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Brooklyn Eats: Buttermilk Channel

Location: Park Slope, Brooklyn

Cuisine: American, Comfort foods

Living in Brooklyn definitely has a lot of advantages. For starters, I am in the mecca of culinary artists and trendy pop-up coffee shops. I live just on the outskirts of Sunset Park and Park Slope, so I get the trifecta of amazing authentic restaurants. What inspires me most is that on every street, you can find yourself in a melting pot of cultures. Of course, there’s nothing like homemade food to make you feel all warm and fuzzy inside. I cannot think of a better spot than Buttermilk Channel to give me all the fuzzy feels, and a full belly.

Buttermilk Channel is on Court Street, one of the most popular (and populated) streets in Downtown Brooklyn. It’s in the Gowanus area, and has some of the best natural lighting I’ve seen in a restaurant. If you want to risk going for brunch on the weekend, I’d advise to go early, as there will most certainly be a wait. This restaurant can and will get packed, fast, and for good reason. Their food is really delicious, and consistent. I went once for lunch, and a second for brunch, offering multiple opportunities to try various items on the menu, and I barely scratched the surface, so it looks like I’ll be going for a third time. Here’s what I’ve tried:

ABC Grilled Cheese: This was one badass grilled cheese sando. It was layered with bacon, apple, and cheddar cheese smothered together between two pieces of delicious bread. I also won’t complain about the side of bread and butter pickles. #win.

Buttermilk Biscuits: I mean, I don’t know what else to say other than DAMN. These biscuits (first of all are gigantic) were so flaky, moist, and tender at the same time. I want more. ASAP.

Scramble with Sausage, Peppers, and Onions: This was a game-time decision to order, and I am really glad I did. Eggs are a staple at brunch, but this was super delicious, packed with soft scrambled eggs, sauteed peppers and onions, and tender sausage. Plus, it came with a hash-brown. No complaints here.

Ricotta, Honey, and Walnut Toast: EXCUSE ME?! A girlfriend of mine ordered this and it was just heaven. I didn’t think this was going to indulge my tastebuds as much as it did, and now I am craving it. The fresh ricotta paired with local honey and walnuts was the perfect trio of flavors. Definitely getting this bad boy again.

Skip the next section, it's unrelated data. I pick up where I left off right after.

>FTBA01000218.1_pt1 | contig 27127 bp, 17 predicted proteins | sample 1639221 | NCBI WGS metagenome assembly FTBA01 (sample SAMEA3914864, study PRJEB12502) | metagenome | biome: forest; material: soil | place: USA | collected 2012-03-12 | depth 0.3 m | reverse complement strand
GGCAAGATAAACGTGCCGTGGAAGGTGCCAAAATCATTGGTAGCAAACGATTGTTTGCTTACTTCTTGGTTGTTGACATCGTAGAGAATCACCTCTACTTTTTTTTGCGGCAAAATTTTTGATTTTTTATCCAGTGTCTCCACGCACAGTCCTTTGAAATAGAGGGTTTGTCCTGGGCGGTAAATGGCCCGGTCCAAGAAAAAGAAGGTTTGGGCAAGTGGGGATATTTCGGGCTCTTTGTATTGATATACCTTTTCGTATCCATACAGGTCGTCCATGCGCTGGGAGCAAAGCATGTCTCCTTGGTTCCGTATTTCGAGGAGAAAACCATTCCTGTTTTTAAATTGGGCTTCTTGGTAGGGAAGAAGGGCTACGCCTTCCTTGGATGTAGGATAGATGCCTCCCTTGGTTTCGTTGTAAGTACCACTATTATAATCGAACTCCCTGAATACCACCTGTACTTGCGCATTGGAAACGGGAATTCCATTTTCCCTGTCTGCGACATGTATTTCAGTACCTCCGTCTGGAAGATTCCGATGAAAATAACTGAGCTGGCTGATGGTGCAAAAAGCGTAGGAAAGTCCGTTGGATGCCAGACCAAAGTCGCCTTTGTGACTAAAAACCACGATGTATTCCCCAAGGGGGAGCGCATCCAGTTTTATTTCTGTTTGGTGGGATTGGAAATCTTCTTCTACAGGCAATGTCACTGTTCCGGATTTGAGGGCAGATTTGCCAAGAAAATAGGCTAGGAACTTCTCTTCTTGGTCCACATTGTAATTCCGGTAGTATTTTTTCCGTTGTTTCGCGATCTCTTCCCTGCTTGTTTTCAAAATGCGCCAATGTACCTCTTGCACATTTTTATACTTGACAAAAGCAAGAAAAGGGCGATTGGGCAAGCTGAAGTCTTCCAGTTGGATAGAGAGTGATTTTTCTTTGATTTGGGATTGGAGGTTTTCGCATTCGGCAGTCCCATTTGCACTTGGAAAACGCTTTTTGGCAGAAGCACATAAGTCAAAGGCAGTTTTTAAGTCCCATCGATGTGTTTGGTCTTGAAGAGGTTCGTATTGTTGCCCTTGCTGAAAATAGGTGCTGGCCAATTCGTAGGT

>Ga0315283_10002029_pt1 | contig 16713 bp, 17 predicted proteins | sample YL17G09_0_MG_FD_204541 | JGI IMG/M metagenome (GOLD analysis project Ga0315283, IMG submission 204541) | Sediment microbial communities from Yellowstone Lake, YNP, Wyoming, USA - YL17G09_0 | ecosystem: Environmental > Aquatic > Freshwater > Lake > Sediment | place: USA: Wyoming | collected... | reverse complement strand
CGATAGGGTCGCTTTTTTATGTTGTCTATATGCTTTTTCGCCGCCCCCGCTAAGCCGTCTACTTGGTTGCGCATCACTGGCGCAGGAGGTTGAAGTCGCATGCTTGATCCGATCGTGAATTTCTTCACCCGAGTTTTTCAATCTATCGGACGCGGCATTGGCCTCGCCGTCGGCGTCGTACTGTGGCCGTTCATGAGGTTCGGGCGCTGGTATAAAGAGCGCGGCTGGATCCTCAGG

Warm Cinnamon Bun: I can’t explain just how delectable this was. My friend ordered this and we shared it, I ate each bite with such pleasure, that I am sure I pulled a “When Harry Met Sally” moment whilst mid chew. Sorry peeps, this cinnamon bun is legit and is a must order.

I hope these pictures help show you just how great this spot truly is, and made you drool just a tad. Don’t worry, grab a hanky, blot your drool bubble, and head over to Buttermilk Channel asap. Grab a friend, sit at the bar if you need to (say hi to the bartender Lauren for me!) and enjoy one incredible meal.

Pan Seared Salmon with a Lemon Yogurt Dill sauce.

It’s fish week! No, for those inquiring, this does not mean I dress as a shark and go swim in the ocean. “Fish week” is a week where I test recipes all focused on various fish. I happen to love (most) fish, but didn’t always. I loathed, like LOATHED fish when I was growing up. When my grandmother made salmon I would get violently mad, cry, and stomp my feet. No joke. I’m not really sure when the transition happened, but I started to grow fond of fish; coincidentally liking probably the most fishiest one of all: salmon. Up until a few years ago, I had no clue how to make it. What happens if it sticks to the pan? Do I start by cooking it on the flesh side? Skin side? How long does it cook? The beauty of cooking is all about trying things out, and if you fail, try again. Tonight was a perfect example of trial and error, and being patient with heat.

Whenever I can, I buy wild fish. The reason? Wild fish are never caught and farmed with antibiotics or feed that is contaminated or in pellet form. Wild fish are packed with nutrients and have a very distinct dark coral color. Don’t believe me? Read for yourself here. Doing research on what you put in your body does wonders for how you spend your money, and where you shop. I am not saying go spend $300 at Whole foods every week just for 5-6 items, but be conscious of your choices, and when available, buy wild fish. Anyway, the cut I chose is the Chinook, or King salmon. I like the flavor better than Sockeye, as it is more subtle and takes on flavor easier. I started by lathering the salmon with avocado oil and bulletproof brain octane (more high quality fats, aids in brain function, cognitive development, and weight loss). I sprinkled salt and pepper and let sit. *I should have added more salt and pepper but that’s for trial #2 next week*

In the meantime, I created my dill sauce. I LOVE dill. The color, the smell, the texture, and flavor bring back many memories for me. I know lots fo people do not like this herb, but trust me, paired with salmon it tastes really great. The sauce is easy:

  • 2 tbsp lemon juice
  • 2 tbsp greek yogurt
  • 1 tbsp sour cream
  • salt
  • pepper
  • sprigs of dill (chopped)

Mix together and set aside. Now comes the even easier, but patient part: cooking the salmon. Start with a hot pan on medium heat, add a drop of oil. Add the salmon skin-side down to crisp the skin. Let sit for around 10 minutes, then check under the skin to see if it comes up easily. If not let sit for two more minutes. When it can come off the pan, flip onto the flesh side for approximately five minutes. Turn heat off and plate the salmon and spoon some of the yogurt sauce on the salmon, to taste. Paired with your favorite veggies (mine: brussel sprouts – recipe here!) and you’re ready for a super healthy, and delicious meal! NOMaste. Fish week, night one, SUCCESS!